It’s no secret that aside from his ongoing work on the Avatar sequels, director James Cameron is looking to get back into the Terminator franchise and whilst Deadpool director Tim Miller is rumoured to be taking the reigns behind the camera, Cameron will be looking to produce.
It’s fair to say that every film in the franchise after Terminator 2 has been a disappointment but there is one common denominator that would account for this and that’s the lack of any creative input on subsequent films in the series from Cameron, the man who created the franchise in the first place. There is still no word on what his latest proposed Terminator film will show us that we haven’t already seen but one question that may be answered is the origins of the design and appearance of the T-800.
Cameron, speaking with The Arnold Fans (via JoBlo), had this to say,
“Yeah, you got to ask yourself, ‘Why did they make these characters look and sound like Arnold?’ There has to be a reason. So yeah, it has flashed through my mind that there has to have been a prototype. There has to have been a guy who’s DNA was harvested from – that they grew the organic outer layer that they grew the Terminator from and that presumably was a real person at some point. Now, the question is, did that person have some sort of meaning to Skynet on WHY they chose that one? Or was it like a whole rack of Terminators and the one that happened to be the Arnold model just happened to be closest to the door going out to the time displacement center and all the others looked different? I’ve asked myself these questions but it’s never been resolve so stay tuned! We’re talking pretty seriously now about doing some new Terminator films or possibly a trilogy and you’ll just have to see what surfaces in those.”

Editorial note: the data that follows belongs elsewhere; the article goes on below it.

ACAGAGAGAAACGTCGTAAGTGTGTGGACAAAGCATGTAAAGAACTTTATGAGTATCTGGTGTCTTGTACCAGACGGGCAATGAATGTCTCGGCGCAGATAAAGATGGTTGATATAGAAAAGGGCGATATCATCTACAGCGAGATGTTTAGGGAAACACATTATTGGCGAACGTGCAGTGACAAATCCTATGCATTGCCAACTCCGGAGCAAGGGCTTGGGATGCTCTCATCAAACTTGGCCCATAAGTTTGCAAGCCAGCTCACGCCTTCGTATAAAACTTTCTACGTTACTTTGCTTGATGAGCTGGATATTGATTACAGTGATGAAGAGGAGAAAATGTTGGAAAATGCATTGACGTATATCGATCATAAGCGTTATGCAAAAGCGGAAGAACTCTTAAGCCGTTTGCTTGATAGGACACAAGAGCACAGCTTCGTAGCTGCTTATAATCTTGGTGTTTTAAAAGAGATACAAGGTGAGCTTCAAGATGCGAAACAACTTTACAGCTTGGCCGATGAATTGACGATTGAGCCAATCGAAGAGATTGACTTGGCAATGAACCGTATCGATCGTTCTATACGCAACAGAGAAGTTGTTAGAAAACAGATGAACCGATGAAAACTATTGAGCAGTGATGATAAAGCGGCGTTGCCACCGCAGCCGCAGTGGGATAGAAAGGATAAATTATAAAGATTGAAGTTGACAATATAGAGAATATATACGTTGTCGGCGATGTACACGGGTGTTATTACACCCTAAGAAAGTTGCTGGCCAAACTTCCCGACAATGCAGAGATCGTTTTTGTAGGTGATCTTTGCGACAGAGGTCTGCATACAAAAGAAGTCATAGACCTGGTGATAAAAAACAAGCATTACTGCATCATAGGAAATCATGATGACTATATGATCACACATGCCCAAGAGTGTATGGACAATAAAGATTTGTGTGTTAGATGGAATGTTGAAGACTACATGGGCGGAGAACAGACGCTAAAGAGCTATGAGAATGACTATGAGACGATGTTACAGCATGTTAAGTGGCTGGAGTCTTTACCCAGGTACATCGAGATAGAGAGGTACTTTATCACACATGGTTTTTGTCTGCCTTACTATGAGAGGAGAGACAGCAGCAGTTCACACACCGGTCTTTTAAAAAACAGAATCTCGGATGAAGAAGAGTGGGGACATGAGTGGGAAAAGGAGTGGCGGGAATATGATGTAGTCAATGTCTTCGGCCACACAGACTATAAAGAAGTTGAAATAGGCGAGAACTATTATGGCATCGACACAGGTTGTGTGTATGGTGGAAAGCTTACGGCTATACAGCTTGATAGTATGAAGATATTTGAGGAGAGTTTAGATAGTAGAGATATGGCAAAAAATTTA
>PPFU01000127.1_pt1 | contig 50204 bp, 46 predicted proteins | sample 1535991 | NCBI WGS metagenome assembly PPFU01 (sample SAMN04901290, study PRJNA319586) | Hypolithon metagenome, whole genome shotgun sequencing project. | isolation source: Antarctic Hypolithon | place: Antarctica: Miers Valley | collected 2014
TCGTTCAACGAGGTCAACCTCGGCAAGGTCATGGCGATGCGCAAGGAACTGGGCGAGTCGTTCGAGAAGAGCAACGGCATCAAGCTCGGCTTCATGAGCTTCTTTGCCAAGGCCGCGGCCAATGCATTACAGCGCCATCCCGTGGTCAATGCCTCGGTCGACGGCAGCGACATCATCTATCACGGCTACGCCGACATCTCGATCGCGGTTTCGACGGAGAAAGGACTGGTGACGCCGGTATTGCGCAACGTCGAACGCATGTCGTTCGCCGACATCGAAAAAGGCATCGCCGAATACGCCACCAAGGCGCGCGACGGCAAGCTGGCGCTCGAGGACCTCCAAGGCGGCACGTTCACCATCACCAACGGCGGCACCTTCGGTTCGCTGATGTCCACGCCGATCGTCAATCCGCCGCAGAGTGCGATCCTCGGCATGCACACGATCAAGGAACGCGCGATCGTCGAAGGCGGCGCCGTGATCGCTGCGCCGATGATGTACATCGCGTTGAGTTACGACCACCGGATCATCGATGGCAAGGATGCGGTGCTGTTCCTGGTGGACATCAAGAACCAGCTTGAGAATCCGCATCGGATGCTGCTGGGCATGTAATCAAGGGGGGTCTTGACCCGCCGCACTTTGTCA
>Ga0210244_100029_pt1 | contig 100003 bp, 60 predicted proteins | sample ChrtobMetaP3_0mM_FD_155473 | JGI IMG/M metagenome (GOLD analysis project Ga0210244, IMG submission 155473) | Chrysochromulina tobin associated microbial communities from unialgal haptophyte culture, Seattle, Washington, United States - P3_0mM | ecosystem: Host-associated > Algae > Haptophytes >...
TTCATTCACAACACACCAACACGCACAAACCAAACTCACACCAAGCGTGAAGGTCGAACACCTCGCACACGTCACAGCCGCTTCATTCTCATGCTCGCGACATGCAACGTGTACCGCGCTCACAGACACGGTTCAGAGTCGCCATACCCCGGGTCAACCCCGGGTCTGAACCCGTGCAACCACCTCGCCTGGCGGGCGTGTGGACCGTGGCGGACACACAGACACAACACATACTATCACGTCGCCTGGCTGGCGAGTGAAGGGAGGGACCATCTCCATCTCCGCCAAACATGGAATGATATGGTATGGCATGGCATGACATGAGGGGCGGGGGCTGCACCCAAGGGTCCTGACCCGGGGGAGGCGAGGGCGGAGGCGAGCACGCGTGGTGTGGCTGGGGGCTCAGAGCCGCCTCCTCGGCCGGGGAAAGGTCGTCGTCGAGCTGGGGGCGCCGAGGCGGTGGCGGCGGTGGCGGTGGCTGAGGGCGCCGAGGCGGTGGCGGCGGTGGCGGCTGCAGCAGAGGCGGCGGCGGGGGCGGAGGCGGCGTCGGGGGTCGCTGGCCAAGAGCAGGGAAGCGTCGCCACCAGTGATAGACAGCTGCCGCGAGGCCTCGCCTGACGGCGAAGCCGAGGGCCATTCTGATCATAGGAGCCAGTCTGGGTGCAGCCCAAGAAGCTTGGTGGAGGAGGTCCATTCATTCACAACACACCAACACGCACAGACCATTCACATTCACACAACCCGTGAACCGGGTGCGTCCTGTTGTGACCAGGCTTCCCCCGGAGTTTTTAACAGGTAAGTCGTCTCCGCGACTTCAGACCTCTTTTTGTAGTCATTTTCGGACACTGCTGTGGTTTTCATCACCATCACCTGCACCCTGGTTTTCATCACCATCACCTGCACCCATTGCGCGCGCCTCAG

We certainly detect the hint of a new storyline there. It would seem an easy way of writing in a part for his old friend Schwarzenegger. The two of course have a great working relationship and it would appear that the actor is willing to put faith in Cameron’s decisions. This was highlighted recently by Cameron during an interview with The Telegraph where it was revealed that Arnold initially had reservations when he first saw the script for Terminator 2.
The director recalled,
“Arnold said to me, ‘Jim, I don’t kill anybody.’ I said, ‘Yeah, it’s the big surprise… they’re never going to see it coming.’ He responded, ‘Jim, I’m the Terminator. I kick the door down, I shoot everybody, this is what I do.’ He was really nervous about it.”
If Cameron is insistent on carrying on the franchise let’s hope he’s able to keep it as groundbreaking and fresh as the first two iconic films. Whether we’ll actually see him take a significant degree of creative control over any subsequent Termintor films remains to be seen given how much of his time is being taken up by the Avatar sequel he’s been working on since the original was released in 2009.